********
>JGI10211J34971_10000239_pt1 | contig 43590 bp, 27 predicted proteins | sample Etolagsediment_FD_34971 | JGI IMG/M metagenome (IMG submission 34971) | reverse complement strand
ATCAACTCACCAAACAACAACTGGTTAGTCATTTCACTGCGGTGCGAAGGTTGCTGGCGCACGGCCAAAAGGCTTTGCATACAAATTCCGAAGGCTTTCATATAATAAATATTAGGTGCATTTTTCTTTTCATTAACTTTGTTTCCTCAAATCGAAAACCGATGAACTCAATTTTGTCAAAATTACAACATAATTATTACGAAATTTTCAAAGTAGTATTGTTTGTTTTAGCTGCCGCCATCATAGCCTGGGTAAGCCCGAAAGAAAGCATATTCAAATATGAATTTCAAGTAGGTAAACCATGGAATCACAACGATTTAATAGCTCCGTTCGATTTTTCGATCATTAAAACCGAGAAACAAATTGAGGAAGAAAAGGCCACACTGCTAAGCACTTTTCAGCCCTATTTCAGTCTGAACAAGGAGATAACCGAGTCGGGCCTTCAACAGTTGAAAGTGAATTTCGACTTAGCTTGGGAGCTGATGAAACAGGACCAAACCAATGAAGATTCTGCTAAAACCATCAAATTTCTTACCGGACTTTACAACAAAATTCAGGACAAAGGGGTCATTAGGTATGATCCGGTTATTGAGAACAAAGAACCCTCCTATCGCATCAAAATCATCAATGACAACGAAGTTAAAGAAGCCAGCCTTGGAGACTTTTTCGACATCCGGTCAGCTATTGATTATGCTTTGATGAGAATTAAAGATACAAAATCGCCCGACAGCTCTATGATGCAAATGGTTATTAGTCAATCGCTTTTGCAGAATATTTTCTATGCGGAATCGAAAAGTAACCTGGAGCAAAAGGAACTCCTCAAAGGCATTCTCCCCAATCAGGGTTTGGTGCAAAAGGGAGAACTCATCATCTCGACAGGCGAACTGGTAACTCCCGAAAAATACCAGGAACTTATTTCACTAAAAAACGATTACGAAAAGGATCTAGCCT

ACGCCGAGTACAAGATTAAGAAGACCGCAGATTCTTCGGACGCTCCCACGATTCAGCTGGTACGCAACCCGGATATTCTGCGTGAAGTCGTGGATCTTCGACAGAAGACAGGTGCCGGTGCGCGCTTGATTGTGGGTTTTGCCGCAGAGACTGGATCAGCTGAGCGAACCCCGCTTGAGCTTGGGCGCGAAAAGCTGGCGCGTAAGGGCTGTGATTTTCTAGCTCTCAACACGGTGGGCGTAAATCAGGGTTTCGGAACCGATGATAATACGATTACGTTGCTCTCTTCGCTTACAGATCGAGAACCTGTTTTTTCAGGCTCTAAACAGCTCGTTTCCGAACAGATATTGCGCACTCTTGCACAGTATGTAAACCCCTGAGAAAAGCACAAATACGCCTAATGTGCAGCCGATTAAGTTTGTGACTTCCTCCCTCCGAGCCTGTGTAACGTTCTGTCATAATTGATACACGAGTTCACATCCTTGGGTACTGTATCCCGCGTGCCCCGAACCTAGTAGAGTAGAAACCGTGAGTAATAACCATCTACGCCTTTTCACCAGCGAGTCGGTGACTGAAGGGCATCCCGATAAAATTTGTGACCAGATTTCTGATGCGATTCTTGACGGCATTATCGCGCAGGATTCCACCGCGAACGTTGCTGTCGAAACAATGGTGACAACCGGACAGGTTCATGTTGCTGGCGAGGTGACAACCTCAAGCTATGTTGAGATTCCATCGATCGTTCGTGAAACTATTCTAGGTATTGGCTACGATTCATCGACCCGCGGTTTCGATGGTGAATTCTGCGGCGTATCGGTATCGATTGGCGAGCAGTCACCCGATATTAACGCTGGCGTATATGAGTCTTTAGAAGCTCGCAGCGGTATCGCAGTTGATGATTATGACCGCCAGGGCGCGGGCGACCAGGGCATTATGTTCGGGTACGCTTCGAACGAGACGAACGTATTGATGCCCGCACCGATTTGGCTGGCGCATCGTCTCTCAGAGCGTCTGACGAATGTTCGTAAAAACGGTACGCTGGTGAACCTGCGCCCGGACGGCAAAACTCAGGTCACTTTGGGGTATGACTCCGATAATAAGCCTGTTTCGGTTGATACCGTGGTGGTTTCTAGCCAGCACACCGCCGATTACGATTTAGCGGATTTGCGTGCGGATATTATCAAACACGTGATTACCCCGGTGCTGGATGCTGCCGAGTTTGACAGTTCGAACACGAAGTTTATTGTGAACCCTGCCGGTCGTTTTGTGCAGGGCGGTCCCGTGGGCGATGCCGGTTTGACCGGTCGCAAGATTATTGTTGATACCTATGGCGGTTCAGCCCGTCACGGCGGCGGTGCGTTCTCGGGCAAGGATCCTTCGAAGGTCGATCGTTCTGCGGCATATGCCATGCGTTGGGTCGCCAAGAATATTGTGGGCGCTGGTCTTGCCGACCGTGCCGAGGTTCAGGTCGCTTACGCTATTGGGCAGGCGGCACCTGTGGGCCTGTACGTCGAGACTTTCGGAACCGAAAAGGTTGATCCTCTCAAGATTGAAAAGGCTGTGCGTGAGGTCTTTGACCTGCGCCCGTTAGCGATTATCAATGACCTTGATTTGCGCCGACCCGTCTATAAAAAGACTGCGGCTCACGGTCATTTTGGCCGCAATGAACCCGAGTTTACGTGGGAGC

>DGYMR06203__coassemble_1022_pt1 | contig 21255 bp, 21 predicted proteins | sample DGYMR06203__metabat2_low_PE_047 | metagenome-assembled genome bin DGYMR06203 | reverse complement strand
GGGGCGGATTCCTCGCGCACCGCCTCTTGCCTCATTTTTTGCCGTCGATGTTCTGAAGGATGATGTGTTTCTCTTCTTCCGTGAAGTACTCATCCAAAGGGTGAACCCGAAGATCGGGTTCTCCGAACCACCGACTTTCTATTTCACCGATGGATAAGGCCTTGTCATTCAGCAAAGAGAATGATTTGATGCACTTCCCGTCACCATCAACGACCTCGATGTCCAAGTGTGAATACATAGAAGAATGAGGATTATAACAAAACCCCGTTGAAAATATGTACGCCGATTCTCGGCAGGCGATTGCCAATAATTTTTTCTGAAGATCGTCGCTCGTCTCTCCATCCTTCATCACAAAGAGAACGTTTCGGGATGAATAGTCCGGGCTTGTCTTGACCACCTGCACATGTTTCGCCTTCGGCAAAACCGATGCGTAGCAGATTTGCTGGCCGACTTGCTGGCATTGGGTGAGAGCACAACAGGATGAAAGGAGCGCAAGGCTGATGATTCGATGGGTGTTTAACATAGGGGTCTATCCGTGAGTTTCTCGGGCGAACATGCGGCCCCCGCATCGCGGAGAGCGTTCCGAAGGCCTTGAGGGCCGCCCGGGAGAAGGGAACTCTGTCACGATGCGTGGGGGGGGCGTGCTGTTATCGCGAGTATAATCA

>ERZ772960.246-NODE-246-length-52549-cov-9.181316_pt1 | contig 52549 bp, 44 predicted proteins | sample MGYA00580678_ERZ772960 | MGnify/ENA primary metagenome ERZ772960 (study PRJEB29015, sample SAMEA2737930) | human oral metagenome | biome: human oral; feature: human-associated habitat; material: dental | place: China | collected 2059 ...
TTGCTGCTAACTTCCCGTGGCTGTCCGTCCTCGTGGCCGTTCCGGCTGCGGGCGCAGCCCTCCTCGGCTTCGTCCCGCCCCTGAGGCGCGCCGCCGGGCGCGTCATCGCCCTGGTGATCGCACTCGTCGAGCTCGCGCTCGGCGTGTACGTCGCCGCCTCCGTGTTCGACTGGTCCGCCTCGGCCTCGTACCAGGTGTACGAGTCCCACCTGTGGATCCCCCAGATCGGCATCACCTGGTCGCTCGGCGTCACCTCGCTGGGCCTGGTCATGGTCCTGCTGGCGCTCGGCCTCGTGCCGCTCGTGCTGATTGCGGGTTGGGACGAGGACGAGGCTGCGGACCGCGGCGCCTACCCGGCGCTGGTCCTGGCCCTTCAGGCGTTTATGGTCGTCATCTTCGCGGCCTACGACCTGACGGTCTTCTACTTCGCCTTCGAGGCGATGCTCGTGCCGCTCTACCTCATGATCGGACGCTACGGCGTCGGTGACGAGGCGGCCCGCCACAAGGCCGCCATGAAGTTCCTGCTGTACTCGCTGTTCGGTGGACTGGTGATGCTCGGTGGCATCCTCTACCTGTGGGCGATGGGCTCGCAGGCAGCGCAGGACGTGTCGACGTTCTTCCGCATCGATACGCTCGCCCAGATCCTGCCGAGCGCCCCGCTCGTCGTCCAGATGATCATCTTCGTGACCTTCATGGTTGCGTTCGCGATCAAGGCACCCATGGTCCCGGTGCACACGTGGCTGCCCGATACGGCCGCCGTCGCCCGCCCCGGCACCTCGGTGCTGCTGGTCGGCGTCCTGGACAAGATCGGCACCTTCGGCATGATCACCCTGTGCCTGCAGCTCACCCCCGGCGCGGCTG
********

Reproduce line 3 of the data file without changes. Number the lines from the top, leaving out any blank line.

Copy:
ACGCCGAGTACAAGATTAAGAAGACCGCAGATTCTTCGGACGCTCCCACGATTCAGCTGGTACGCAACCCGGATATTCTGCGTGAAGTCGTGGATCTTCGACAGAAGACAGGTGCCGGTGCGCGCTTGATTGTGGGTTTTGCCGCAGAGACTGGATCAGCTGAGCGAACCCCGCTTGAGCTTGGGCGCGAAAAGCTGGCGCGTAAGGGCTGTGATTTTCTAGCTCTCAACACGGTGGGCGTAAATCAGGGTTTCGGAACCGATGATAATACGATTACGTTGCTCTCTTCGCTTACAGATCGAGAACCTGTTTTTTCAGGCTCTAAACAGCTCGTTTCCGAACAGATATTGCGCACTCTTGCACAGTATGTAAACCCCTGAGAAAAGCACAAATACGCCTAATGTGCAGCCGATTAAGTTTGTGACTTCCTCCCTCCGAGCCTGTGTAACGTTCTGTCATAATTGATACACGAGTTCACATCCTTGGGTACTGTATCCCGCGTGCCCCGAACCTAGTAGAGTAGAAACCGTGAGTAATAACCATCTACGCCTTTTCACCAGCGAGTCGGTGACTGAAGGGCATCCCGATAAAATTTGTGACCAGATTTCTGATGCGATTCTTGACGGCATTATCGCGCAGGATTCCACCGCGAACGTTGCTGTCGAAACAATGGTGACAACCGGACAGGTTCATGTTGCTGGCGAGGTGACAACCTCAAGCTATGTTGAGATTCCATCGATCGTTCGTGAAACTATTCTAGGTATTGGCTACGATTCATCGACCCGCGGTTTCGATGGTGAATTCTGCGGCGTATCGGTATCGATTGGCGAGCAGTCACCCGATATTAACGCTGGCGTATATGAGTCTTTAGAAGCTCGCAGCGGTATCGCAGTTGATGATTATGACCGCCAGGGCGCGGGCGACCAGGGCATTATGTTCGGGTACGCTTCGAACGAGACGAACGTATTGATGCCCGCACCGATTTGGCTGGCGCATCGTCTCTCAGAGCGTCTGACGAATGTTCGTAAAAACGGTACGCTGGTGAACCTGCGCCCGGACGGCAAAACTCAGGTCACTTTGGGGTATGACTCCGATAATAAGCCTGTTTCGGTTGATACCGTGGTGGTTTCTAGCCAGCACACCGCCGATTACGATTTAGCGGATTTGCGTGCGGATATTATCAAACACGTGATTACCCCGGTGCTGGATGCTGCCGAGTTTGACAGTTCGAACACGAAGTTTATTGTGAACCCTGCCGGTCGTTTTGTGCAGGGCGGTCCCGTGGGCGATGCCGGTTTGACCGGTCGCAAGATTATTGTTGATACCTATGGCGGTTCAGCCCGTCACGGCGGCGGTGCGTTCTCGGGCAAGGATCCTTCGAAGGTCGATCGTTCTGCGGCATATGCCATGCGTTGGGTCGCCAAGAATATTGTGGGCGCTGGTCTTGCCGACCGTGCCGAGGTTCAGGTCGCTTACGCTATTGGGCAGGCGGCACCTGTGGGCCTGTACGTCGAGACTTTCGGAACCGAAAAGGTTGATCCTCTCAAGATTGAAAAGGCTGTGCGTGAGGTCTTTGACCTGCGCCCGTTAGCGATTATCAATGACCTTGATTTGCGCCGACCCGTCTATAAAAAGACTGCGGCTCACGGTCATTTTGGCCGCAATGAACCCGAGTTTACGTGGGAGC